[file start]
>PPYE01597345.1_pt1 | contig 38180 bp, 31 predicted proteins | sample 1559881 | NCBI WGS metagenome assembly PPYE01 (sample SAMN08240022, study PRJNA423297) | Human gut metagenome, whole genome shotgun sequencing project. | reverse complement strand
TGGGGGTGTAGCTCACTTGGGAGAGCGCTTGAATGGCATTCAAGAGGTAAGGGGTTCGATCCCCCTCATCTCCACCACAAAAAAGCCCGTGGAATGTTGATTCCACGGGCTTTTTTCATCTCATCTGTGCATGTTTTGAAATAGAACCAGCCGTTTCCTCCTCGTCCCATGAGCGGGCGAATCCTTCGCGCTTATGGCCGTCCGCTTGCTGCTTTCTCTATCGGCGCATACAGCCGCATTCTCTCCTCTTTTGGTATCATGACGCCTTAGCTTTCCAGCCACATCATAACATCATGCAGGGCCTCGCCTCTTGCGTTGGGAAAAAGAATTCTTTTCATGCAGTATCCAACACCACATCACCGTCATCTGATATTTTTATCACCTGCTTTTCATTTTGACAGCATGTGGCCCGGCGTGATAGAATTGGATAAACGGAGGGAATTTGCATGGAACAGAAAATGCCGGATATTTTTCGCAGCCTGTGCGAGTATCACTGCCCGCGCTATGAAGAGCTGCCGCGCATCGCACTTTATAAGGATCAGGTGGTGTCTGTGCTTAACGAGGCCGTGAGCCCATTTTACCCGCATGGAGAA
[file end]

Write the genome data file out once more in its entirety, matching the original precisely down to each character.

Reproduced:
>PPYE01597345.1_pt1 | contig 38180 bp, 31 predicted proteins | sample 1559881 | NCBI WGS metagenome assembly PPYE01 (sample SAMN08240022, study PRJNA423297) | Human gut metagenome, whole genome shotgun sequencing project. | reverse complement strand
TGGGGGTGTAGCTCACTTGGGAGAGCGCTTGAATGGCATTCAAGAGGTAAGGGGTTCGATCCCCCTCATCTCCACCACAAAAAAGCCCGTGGAATGTTGATTCCACGGGCTTTTTTCATCTCATCTGTGCATGTTTTGAAATAGAACCAGCCGTTTCCTCCTCGTCCCATGAGCGGGCGAATCCTTCGCGCTTATGGCCGTCCGCTTGCTGCTTTCTCTATCGGCGCATACAGCCGCATTCTCTCCTCTTTTGGTATCATGACGCCTTAGCTTTCCAGCCACATCATAACATCATGCAGGGCCTCGCCTCTTGCGTTGGGAAAAAGAATTCTTTTCATGCAGTATCCAACACCACATCACCGTCATCTGATATTTTTATCACCTGCTTTTCATTTTGACAGCATGTGGCCCGGCGTGATAGAATTGGATAAACGGAGGGAATTTGCATGGAACAGAAAATGCCGGATATTTTTCGCAGCCTGTGCGAGTATCACTGCCCGCGCTATGAAGAGCTGCCGCGCATCGCACTTTATAAGGATCAGGTGGTGTCTGTGCTTAACGAGGCCGTGAGCCCATTTTACCCGCATGGAGAA